On nearing St. Sebastian, I was much astonished to find the Carlists had possession of some houses on the Height of Arambara, from which they could command the town. I could not help putting up my hands with astonishment, having no idea they held such a position; and accordingly, impressed most strongly on the general the great moral advantage the Carlist cause would derive from erecting a battery, and threatening the city; by which means the Christinos might, perhaps, be glad to ransom themselves, or concede to him the small fort of the bridge of Behobia. I added that I did not presume to offer this as military advice, but merely to point out the excellent effect such a proceeding would have in Europe ; for, owing to the decidcd part the press in most countries had taken against the Carlists, it was universally believed, that they only dared to show themselves at the tops of the mountains, in small bands, and that Don Carlos was so hard pressed he knew not where to lay his head at night. I concluded by stating that even myself, their well-wisher, came into the country, with some of these foolish impressions, believing the state of their king and army to be in a desperate situation.

These were really my opinions; but I now find Don Carlos is entire master of the provinces, except two large fortresses; one of which he has closely invested, and the other, that is now before us, they have the means of destroying, and this without any danger of Cordova coming to its relief. It seems, however, the general thought the hint a good one, as two days afterwards, he erected a battery against the town, which, when I first went with him, he had no intention of doing.

It was during my visit here I was first struck with the extraordinary apathy of the Spaniards; for, although they had had possession of this important position for more than ten days, and that there was a strong Christino garrison in the Convent of St. Bartelmeo, within sixty yards of them, who were keeping up a brisk fire of musketry upon them, and might at any moment have made a sortie, they had been too indolent to throw up a parapet or breast-work of any description, or even a loophole in the walls of the burnt houses. During the time, I was examining this post, the glasses of the Christino officers in the citadel were not idle ; for, owing, it appears, to my red sash, which in Spain is called a faja, and only worn by generals, they did me the honor of firing some of their long guns at me.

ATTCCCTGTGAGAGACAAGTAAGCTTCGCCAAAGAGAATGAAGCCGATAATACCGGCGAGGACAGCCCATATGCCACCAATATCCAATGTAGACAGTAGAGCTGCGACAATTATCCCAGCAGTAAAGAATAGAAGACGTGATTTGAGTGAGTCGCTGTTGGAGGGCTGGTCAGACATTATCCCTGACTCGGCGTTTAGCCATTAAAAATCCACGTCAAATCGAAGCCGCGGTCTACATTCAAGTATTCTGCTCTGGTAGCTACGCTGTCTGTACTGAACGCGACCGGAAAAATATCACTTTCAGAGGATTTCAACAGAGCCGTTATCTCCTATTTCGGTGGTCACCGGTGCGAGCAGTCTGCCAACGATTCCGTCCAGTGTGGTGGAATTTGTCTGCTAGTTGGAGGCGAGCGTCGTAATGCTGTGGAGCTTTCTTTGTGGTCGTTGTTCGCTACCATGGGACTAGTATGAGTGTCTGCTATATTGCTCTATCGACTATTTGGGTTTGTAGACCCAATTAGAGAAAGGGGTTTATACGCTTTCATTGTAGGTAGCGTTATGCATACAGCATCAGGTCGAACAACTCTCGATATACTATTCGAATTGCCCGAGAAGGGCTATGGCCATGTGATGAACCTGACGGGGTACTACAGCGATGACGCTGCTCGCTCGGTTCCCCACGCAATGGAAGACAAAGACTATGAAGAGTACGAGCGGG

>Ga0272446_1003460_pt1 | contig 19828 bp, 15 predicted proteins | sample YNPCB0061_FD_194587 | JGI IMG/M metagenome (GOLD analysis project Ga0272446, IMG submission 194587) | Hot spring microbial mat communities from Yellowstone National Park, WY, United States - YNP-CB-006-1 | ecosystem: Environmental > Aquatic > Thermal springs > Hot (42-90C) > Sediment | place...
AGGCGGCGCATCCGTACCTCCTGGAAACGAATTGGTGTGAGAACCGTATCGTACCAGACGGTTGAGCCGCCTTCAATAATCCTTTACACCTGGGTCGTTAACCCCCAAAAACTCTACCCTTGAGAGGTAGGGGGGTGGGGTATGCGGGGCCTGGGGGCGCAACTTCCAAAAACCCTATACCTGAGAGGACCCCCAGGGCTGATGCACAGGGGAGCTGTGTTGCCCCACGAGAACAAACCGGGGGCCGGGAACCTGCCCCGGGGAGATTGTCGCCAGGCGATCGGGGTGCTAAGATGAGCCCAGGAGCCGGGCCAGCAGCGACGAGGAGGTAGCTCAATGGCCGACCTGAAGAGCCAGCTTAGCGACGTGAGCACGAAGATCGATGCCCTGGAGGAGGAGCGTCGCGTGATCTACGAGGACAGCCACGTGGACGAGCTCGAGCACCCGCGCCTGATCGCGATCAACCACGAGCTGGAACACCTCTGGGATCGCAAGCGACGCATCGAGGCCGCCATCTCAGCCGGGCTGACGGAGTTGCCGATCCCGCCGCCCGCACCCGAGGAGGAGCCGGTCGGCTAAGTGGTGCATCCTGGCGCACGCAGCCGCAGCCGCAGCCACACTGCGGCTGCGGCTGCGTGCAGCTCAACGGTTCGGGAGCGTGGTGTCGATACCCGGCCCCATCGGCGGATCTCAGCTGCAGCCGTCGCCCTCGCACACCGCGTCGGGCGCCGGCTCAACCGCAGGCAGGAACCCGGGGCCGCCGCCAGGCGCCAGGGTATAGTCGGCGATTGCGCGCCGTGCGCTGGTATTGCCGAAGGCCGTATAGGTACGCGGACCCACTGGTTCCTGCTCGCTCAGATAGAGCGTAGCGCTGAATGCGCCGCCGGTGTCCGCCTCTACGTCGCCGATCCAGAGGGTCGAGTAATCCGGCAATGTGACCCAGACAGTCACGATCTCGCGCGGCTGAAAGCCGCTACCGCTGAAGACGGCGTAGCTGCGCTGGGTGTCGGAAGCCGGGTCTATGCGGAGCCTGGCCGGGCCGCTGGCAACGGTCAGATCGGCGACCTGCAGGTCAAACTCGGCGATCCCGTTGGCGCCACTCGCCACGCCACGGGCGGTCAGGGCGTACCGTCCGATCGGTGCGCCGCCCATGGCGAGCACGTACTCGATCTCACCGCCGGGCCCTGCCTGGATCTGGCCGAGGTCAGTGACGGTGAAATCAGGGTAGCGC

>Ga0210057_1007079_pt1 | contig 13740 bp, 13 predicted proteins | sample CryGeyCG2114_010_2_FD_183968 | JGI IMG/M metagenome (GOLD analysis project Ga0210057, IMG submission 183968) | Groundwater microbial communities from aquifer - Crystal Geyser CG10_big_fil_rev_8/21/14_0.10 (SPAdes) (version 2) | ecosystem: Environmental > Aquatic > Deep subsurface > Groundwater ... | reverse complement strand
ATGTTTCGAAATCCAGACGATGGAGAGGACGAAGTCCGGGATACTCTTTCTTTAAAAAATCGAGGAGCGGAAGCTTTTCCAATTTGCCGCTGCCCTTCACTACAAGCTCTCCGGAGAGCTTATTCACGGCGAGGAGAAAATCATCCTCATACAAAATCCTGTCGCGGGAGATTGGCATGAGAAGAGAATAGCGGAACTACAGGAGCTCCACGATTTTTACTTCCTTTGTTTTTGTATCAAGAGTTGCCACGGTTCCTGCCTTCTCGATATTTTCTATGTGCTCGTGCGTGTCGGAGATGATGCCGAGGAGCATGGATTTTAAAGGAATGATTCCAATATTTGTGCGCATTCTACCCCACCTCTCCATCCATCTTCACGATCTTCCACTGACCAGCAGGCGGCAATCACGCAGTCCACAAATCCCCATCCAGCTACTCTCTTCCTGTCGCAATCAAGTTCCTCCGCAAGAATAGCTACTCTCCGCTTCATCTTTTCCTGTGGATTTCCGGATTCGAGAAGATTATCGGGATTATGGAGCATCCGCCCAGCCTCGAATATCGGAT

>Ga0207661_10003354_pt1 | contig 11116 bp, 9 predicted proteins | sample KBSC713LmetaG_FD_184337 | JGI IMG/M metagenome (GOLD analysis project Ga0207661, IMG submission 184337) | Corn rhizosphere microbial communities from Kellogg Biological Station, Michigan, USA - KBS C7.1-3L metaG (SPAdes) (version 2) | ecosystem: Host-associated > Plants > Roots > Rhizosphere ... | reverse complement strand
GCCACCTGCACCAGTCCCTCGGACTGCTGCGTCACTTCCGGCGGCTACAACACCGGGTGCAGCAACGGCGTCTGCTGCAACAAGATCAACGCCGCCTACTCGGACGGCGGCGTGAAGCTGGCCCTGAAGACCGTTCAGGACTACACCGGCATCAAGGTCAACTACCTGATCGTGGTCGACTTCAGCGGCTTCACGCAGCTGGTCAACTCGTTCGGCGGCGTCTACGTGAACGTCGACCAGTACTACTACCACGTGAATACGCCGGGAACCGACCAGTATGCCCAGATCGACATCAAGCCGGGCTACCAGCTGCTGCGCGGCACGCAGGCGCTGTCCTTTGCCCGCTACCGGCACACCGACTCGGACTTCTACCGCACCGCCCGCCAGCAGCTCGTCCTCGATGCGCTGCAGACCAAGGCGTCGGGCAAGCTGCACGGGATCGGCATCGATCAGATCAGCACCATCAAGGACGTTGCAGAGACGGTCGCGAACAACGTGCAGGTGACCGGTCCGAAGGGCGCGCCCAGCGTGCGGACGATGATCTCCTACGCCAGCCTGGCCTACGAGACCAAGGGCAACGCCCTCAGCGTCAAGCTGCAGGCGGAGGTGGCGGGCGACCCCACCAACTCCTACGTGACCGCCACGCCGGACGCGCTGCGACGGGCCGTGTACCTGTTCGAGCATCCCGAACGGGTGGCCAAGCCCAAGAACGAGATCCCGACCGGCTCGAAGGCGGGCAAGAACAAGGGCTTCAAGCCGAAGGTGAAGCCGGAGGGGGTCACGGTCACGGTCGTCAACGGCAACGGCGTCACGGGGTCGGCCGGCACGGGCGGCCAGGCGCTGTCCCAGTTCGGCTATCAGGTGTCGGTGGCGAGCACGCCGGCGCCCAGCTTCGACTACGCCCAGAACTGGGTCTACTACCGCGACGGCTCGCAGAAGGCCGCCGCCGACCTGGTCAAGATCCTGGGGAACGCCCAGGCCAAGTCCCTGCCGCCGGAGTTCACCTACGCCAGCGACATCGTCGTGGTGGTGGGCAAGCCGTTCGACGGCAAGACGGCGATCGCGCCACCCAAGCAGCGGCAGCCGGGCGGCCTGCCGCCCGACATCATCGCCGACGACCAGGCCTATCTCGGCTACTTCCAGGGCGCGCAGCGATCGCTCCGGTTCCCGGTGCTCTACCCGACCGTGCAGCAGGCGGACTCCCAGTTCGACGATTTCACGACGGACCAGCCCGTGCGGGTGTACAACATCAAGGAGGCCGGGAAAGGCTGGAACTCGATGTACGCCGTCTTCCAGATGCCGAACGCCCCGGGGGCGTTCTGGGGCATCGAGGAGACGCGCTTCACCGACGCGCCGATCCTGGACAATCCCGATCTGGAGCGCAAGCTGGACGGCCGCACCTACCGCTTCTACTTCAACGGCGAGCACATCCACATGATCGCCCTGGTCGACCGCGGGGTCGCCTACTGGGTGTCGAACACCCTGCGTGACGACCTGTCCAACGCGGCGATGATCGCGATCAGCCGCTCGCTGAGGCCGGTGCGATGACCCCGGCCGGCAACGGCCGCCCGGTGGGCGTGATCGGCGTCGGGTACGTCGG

We were much amused while we remained in this place, at the polite conversation, which occurred between the Christinos and Carlists, the former calling the latter poca ropa faccioza, (ragged rebels; or literally, factious with little linen :) whilst the latter was shouting to the Christinos, to send them more bullets, and attack them if they dared, and abusing the queen by that epithet, which, according to Fielding, is least amiable in the female ear.

*

As you know one of my travelling companions, I ought

to say I can give him, and his friend, a good military certificate. Although both profess to be of the civil department, yet they rather like the smell of powder.

The further I go, the more I am astonished and surprised to find this country and people so different a condition to what a portion of our press endeavours to represent. Among us, it is constantly asserted that the country is drained and fatigued by the civil war ; that it is deserted; that Don Carlos is every day flying from place to place for safety; and many other such falsities. Now, so far from this being the case, I can assure you, I find the country perhaps better cultivated than in France: in fact, the greater part of the provinces is a beautiful picture of cultivation, and the land a perfect garden, the young wheat being two inches above the ground. Who, out of England, has seen large turnip fields in the month of December ready for winter provender, for cattle? Yet here, you will find field after field thus extended over the hills; and, where cultivation has not reached, numerous flocks of sheep, are to be seen, notwithstanding the drain of a civil war, for more than two years,

LETTER II.

Onate, Dec. 1835. I arrived here a few days ago. On entering, we advanced to a small square, in the centre of the town, on one side of which was the house occupied by Don Carlos. The square was crowded ; a military band was playing ; and in fact, all the town assembled for the evening promenade. One of our party dismounted and announced our arrival to Cruz Mayor, the minister of foreign affairs.